The Federal Motor Carrier Safety Administration released its proposed entry-level driver training regulation, which is built on the work of a diversified group of industry stakeholders.
Set to publish in the Federal Register on Monday, March 7, the FMCSA proposal details a driver training regulation targeting first-time CDL applicants and a refresher course for those who have lost their CDLs.
The driver training – dubbed ELDT by the agency – proposal takes into account the consensus recommendation from the Entry-Level Driver Training Advisory Committee that met over the first few months of 2015 to hammer out the requirements of a driver training regulation.
Among key points in the committee’s recommendation and included in FMCSA’s proposed rulemaking are a requirement of both classroom or and behind the wheel training.
There is not a specific time frame outlined for the classroom or theory component – with committee members agreeing that the classroom criteria was comprehensive enough that it could not be accomplished quickly. The 30 hours of behind-the-wheel training is in the proposed regulation. The 30 hours is to be split 10 hours on the range, 10 on public roads, and the remaining 10 divided as the trainer sees fit.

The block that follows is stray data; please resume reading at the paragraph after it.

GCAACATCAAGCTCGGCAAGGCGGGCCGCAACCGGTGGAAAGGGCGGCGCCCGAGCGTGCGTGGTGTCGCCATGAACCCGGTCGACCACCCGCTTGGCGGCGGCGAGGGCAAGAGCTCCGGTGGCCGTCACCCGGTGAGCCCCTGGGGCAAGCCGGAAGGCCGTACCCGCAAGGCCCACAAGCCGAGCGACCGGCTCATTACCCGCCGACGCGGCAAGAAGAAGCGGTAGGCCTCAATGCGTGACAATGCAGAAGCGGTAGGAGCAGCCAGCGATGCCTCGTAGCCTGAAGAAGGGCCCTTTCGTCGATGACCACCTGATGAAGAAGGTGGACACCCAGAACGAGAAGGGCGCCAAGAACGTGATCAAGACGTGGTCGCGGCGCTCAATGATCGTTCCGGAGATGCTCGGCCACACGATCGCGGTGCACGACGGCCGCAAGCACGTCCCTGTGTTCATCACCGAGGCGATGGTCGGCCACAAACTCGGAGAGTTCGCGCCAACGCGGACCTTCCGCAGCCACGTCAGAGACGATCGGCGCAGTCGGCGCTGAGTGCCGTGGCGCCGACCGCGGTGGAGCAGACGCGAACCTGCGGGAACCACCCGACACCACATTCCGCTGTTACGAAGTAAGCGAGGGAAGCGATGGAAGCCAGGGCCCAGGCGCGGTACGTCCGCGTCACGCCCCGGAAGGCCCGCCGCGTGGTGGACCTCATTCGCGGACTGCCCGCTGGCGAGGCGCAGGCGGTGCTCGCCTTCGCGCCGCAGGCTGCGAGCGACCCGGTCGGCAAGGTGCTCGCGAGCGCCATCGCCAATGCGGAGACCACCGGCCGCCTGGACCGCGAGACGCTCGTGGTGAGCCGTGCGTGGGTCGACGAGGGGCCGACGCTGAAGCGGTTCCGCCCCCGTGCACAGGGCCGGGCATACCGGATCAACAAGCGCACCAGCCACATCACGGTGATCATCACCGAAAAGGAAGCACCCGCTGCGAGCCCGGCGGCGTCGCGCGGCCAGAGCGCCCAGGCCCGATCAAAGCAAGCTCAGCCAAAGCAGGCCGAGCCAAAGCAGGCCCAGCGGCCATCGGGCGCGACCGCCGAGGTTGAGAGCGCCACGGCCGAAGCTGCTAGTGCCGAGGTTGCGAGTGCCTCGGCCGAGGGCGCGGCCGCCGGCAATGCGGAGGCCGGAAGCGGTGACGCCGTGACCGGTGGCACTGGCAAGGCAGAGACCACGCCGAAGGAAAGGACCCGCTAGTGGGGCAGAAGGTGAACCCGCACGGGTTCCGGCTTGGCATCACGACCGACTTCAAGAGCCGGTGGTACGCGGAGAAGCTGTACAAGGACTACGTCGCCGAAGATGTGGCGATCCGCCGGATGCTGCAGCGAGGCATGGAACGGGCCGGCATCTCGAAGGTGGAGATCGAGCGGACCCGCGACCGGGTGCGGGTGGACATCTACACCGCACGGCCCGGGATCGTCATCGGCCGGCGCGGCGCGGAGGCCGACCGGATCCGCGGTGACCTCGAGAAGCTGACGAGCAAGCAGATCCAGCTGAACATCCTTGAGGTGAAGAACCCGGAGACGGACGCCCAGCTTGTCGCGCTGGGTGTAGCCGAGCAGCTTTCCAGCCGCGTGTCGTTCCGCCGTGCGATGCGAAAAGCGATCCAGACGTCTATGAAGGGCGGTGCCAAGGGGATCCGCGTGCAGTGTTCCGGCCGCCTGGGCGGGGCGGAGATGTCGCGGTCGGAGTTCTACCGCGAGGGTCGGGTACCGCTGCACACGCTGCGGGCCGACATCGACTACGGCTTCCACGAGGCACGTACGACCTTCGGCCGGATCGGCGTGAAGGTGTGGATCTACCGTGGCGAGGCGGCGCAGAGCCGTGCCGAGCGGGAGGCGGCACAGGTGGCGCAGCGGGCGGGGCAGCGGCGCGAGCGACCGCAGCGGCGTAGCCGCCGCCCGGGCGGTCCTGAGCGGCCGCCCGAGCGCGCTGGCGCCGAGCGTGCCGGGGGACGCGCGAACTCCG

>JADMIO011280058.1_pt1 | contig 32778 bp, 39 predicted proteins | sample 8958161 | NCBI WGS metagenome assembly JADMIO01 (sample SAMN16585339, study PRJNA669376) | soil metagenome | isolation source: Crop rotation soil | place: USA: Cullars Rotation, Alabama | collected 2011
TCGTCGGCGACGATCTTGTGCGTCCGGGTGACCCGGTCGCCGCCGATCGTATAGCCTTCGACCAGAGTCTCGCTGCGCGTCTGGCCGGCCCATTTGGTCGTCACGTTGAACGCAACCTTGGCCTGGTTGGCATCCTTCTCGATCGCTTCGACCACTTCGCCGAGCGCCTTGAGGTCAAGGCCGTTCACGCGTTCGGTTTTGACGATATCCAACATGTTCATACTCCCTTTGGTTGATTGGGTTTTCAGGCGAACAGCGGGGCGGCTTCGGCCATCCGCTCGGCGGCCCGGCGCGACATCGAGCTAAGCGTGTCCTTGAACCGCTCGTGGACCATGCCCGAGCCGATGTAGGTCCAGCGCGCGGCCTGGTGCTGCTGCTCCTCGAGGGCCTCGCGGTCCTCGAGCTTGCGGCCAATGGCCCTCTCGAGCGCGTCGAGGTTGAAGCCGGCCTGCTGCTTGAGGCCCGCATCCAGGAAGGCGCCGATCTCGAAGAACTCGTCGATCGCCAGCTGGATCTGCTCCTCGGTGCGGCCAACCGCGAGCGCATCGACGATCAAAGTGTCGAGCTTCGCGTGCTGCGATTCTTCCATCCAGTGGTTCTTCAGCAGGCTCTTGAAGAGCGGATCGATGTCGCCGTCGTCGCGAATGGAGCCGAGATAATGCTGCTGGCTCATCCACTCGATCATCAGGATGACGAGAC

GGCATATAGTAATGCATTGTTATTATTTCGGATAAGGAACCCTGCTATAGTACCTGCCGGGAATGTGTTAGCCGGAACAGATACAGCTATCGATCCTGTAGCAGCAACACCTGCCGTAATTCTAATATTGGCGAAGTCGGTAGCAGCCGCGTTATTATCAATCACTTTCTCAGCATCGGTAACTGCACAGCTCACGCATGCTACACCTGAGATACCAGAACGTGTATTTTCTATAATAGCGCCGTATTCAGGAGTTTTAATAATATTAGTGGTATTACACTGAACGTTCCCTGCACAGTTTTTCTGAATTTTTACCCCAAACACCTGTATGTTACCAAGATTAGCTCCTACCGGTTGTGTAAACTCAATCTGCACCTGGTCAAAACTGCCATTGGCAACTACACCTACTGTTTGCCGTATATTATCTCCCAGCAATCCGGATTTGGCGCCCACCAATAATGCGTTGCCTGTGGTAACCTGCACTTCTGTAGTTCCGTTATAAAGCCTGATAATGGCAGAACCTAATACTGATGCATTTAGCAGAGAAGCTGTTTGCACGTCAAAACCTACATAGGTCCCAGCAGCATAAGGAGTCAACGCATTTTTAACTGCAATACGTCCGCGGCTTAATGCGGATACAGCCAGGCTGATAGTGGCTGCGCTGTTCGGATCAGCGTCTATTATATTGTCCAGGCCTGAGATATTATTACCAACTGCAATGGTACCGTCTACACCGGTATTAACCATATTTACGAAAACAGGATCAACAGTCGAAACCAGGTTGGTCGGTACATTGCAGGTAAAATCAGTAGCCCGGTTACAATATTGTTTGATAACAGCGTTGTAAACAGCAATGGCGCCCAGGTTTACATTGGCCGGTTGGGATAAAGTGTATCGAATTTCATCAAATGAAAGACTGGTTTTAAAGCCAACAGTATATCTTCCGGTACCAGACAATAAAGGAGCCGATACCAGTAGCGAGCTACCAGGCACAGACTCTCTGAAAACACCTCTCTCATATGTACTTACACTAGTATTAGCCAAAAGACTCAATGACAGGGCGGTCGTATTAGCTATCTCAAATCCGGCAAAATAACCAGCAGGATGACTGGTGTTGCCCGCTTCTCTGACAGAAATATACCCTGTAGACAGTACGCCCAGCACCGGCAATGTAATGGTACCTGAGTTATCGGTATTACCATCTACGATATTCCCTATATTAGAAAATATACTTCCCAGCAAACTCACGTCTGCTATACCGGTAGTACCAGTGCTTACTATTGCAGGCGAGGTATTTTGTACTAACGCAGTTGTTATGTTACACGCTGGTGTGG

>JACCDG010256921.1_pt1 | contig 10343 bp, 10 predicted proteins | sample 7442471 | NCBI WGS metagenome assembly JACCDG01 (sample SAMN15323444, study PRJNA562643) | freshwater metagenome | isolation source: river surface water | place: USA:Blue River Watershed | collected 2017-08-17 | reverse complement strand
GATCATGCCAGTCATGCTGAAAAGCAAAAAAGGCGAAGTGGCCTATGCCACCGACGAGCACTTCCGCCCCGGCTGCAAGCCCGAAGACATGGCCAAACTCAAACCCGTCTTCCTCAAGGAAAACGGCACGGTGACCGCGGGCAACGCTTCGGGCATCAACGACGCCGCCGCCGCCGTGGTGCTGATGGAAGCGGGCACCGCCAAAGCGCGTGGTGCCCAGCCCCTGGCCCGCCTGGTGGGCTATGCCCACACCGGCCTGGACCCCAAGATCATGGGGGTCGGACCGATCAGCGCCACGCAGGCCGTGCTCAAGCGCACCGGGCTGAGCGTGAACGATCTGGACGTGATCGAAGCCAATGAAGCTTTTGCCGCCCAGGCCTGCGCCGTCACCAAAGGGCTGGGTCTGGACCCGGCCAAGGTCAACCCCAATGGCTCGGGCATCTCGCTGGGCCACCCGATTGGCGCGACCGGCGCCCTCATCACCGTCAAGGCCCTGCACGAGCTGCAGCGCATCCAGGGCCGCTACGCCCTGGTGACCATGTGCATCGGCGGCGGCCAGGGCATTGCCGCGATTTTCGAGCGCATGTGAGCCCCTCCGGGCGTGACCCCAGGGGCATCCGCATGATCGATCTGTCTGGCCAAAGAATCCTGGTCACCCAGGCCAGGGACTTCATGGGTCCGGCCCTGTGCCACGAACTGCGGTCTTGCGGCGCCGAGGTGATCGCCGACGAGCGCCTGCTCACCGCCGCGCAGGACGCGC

The proposed rulemaking also details various accommodations proposed for small-business owner-operators or individuals who will train three or fewer people every 12 months. The proposal ensures that training is not limited to large fleets or schools.
Assurances that the training is quality for those seeking their CDL for the first time come in the form of a driver trainer registry. The registry is designed to track self-certified trainers, their trainees, and any problems that could arise because of substandard training efforts.
The Owner-Operator Independent Drivers Association has long pressed FMCSA for a driver training regulation.
“We are still reviewing the rule and will likely have some questions for clarification on some provisions. In general, we view the proposal positively and are encouraged to see the agency continue to make strides toward a final, solid rule,” OOIDA Executive Vice President Todd Spencer said.
The comment period on the training mandate will begin on Monday.
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